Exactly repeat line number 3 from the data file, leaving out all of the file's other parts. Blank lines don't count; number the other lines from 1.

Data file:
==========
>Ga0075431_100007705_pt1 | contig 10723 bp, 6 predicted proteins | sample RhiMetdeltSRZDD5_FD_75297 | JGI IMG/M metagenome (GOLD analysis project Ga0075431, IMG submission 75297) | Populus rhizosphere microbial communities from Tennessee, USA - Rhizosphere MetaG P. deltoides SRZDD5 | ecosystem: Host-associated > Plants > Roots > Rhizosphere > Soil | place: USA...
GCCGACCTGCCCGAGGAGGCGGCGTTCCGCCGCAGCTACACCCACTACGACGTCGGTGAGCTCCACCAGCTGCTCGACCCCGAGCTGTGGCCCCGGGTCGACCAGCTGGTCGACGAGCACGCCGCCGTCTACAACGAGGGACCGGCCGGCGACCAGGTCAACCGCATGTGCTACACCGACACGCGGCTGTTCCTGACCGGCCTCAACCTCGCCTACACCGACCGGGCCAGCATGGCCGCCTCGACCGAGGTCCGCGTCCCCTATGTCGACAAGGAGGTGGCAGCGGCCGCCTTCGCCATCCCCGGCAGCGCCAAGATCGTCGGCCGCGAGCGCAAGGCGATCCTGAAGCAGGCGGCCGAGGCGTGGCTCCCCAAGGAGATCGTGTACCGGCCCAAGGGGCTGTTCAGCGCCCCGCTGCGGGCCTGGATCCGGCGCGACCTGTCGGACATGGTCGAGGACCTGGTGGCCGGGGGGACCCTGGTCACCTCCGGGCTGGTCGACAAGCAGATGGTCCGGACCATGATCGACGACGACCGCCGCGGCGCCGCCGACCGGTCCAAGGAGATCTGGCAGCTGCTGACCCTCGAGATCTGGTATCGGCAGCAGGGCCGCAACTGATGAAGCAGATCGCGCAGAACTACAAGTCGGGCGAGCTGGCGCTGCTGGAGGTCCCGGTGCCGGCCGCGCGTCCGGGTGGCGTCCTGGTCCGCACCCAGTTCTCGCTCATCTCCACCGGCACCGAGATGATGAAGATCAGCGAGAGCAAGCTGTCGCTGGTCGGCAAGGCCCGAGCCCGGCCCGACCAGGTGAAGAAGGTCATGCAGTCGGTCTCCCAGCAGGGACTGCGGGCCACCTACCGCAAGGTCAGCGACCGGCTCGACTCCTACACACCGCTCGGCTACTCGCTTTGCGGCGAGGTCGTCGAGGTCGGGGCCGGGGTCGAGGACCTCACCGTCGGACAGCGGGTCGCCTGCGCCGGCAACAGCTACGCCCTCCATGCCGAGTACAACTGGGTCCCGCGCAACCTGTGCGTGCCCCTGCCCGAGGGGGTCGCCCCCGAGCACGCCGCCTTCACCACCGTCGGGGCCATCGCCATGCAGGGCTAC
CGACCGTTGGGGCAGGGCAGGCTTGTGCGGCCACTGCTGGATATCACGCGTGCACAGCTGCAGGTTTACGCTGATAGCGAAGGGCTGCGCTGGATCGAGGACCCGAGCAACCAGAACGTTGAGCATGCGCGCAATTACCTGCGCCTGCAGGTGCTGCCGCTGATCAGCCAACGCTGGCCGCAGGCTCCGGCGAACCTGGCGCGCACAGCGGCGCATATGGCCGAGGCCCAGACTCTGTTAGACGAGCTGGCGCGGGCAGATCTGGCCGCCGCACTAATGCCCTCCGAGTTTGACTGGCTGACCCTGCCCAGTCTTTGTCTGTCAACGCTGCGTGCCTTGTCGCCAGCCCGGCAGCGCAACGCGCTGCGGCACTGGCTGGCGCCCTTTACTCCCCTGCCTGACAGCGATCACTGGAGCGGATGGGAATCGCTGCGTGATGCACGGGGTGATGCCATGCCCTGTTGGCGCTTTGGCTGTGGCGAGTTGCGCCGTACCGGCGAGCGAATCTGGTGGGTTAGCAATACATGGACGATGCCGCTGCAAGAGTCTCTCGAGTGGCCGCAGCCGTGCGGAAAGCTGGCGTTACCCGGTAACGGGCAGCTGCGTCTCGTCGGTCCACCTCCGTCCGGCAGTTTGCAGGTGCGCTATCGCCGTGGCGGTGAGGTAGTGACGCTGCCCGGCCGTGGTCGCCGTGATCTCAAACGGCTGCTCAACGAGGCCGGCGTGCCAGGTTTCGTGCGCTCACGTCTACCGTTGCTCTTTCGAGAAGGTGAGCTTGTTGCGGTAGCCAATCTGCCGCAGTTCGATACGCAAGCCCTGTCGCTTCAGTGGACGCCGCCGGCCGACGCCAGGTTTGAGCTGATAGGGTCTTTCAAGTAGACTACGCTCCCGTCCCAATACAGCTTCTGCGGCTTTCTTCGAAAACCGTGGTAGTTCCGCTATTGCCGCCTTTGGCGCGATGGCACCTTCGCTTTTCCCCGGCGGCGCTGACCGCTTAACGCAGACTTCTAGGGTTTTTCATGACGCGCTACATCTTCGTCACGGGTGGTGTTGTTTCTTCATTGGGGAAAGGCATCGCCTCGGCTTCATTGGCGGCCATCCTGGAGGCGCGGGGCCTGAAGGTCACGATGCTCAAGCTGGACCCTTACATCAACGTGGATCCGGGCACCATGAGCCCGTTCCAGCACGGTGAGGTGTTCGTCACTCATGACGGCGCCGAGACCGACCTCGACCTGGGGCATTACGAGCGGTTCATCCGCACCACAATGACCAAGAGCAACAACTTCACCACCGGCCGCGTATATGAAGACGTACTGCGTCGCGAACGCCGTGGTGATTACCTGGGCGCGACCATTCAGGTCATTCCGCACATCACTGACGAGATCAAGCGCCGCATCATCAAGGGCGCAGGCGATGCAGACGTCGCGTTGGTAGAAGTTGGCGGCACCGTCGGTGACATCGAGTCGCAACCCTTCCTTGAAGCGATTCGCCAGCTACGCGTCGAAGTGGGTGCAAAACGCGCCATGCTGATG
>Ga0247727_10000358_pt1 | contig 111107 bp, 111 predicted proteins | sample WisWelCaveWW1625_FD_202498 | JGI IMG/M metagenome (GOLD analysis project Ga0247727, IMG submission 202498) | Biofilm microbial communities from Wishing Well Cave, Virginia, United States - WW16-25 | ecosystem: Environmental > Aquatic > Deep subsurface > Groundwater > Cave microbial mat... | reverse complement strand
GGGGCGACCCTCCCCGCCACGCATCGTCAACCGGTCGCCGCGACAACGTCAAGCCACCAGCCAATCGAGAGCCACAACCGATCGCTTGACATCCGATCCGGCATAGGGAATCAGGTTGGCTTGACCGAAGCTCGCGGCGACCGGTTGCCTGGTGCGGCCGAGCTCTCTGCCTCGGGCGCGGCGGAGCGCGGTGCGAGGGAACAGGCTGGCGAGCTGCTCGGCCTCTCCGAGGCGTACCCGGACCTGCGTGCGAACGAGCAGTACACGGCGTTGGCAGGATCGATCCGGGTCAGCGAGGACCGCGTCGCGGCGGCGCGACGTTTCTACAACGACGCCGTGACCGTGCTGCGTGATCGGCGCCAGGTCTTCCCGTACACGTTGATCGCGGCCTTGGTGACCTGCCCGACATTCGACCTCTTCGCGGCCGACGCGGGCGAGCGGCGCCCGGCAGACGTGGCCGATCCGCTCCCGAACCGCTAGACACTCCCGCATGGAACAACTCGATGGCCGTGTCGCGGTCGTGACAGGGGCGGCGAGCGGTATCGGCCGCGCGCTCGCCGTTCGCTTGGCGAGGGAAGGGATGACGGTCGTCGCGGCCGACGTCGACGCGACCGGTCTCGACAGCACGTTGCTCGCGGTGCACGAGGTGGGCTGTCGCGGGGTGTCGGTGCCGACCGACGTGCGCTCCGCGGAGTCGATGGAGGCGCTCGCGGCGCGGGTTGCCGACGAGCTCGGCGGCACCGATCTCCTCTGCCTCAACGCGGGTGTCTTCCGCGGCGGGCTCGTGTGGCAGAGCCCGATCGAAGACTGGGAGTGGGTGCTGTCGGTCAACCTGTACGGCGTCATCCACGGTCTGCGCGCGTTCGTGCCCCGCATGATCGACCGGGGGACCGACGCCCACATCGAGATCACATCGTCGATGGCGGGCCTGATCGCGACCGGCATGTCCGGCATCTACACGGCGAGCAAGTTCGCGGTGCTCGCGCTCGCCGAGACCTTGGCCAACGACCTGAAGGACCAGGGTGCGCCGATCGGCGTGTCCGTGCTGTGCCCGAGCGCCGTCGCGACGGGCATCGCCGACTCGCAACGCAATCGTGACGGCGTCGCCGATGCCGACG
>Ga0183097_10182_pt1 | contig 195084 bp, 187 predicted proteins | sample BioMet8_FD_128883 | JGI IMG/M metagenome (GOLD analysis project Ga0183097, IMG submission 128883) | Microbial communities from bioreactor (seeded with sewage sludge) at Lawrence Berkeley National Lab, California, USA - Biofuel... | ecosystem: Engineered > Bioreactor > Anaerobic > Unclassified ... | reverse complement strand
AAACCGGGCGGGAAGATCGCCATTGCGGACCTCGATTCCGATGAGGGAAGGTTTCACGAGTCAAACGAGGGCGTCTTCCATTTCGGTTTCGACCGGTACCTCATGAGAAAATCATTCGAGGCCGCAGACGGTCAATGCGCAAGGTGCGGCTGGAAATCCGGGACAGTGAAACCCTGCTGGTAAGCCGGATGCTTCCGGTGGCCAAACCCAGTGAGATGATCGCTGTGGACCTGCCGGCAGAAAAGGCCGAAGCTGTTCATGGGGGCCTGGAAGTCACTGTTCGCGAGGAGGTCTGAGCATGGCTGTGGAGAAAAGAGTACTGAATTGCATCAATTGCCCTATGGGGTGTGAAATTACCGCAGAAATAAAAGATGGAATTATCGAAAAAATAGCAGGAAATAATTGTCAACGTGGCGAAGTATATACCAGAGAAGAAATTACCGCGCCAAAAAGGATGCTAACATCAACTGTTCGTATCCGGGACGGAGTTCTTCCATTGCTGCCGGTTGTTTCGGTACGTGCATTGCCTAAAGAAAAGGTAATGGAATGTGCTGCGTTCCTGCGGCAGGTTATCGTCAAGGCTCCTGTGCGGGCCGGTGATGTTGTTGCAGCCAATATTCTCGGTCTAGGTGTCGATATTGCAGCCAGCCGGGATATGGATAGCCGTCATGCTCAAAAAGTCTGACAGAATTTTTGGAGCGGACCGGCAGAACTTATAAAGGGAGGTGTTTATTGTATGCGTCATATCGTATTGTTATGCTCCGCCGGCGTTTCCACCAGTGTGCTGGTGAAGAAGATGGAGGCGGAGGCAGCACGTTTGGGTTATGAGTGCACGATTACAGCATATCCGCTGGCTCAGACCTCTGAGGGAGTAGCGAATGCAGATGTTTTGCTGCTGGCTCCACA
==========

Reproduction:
CGACCGTTGGGGCAGGGCAGGCTTGTGCGGCCACTGCTGGATATCACGCGTGCACAGCTGCAGGTTTACGCTGATAGCGAAGGGCTGCGCTGGATCGAGGACCCGAGCAACCAGAACGTTGAGCATGCGCGCAATTACCTGCGCCTGCAGGTGCTGCCGCTGATCAGCCAACGCTGGCCGCAGGCTCCGGCGAACCTGGCGCGCACAGCGGCGCATATGGCCGAGGCCCAGACTCTGTTAGACGAGCTGGCGCGGGCAGATCTGGCCGCCGCACTAATGCCCTCCGAGTTTGACTGGCTGACCCTGCCCAGTCTTTGTCTGTCAACGCTGCGTGCCTTGTCGCCAGCCCGGCAGCGCAACGCGCTGCGGCACTGGCTGGCGCCCTTTACTCCCCTGCCTGACAGCGATCACTGGAGCGGATGGGAATCGCTGCGTGATGCACGGGGTGATGCCATGCCCTGTTGGCGCTTTGGCTGTGGCGAGTTGCGCCGTACCGGCGAGCGAATCTGGTGGGTTAGCAATACATGGACGATGCCGCTGCAAGAGTCTCTCGAGTGGCCGCAGCCGTGCGGAAAGCTGGCGTTACCCGGTAACGGGCAGCTGCGTCTCGTCGGTCCACCTCCGTCCGGCAGTTTGCAGGTGCGCTATCGCCGTGGCGGTGAGGTAGTGACGCTGCCCGGCCGTGGTCGCCGTGATCTCAAACGGCTGCTCAACGAGGCCGGCGTGCCAGGTTTCGTGCGCTCACGTCTACCGTTGCTCTTTCGAGAAGGTGAGCTTGTTGCGGTAGCCAATCTGCCGCAGTTCGATACGCAAGCCCTGTCGCTTCAGTGGACGCCGCCGGCCGACGCCAGGTTTGAGCTGATAGGGTCTTTCAAGTAGACTACGCTCCCGTCCCAATACAGCTTCTGCGGCTTTCTTCGAAAACCGTGGTAGTTCCGCTATTGCCGCCTTTGGCGCGATGGCACCTTCGCTTTTCCCCGGCGGCGCTGACCGCTTAACGCAGACTTCTAGGGTTTTTCATGACGCGCTACATCTTCGTCACGGGTGGTGTTGTTTCTTCATTGGGGAAAGGCATCGCCTCGGCTTCATTGGCGGCCATCCTGGAGGCGCGGGGCCTGAAGGTCACGATGCTCAAGCTGGACCCTTACATCAACGTGGATCCGGGCACCATGAGCCCGTTCCAGCACGGTGAGGTGTTCGTCACTCATGACGGCGCCGAGACCGACCTCGACCTGGGGCATTACGAGCGGTTCATCCGCACCACAATGACCAAGAGCAACAACTTCACCACCGGCCGCGTATATGAAGACGTACTGCGTCGCGAACGCCGTGGTGATTACCTGGGCGCGACCATTCAGGTCATTCCGCACATCACTGACGAGATCAAGCGCCGCATCATCAAGGGCGCAGGCGATGCAGACGTCGCGTTGGTAGAAGTTGGCGGCACCGTCGGTGACATCGAGTCGCAACCCTTCCTTGAAGCGATTCGCCAGCTACGCGTCGAAGTGGGTGCAAAACGCGCCATGCTGATG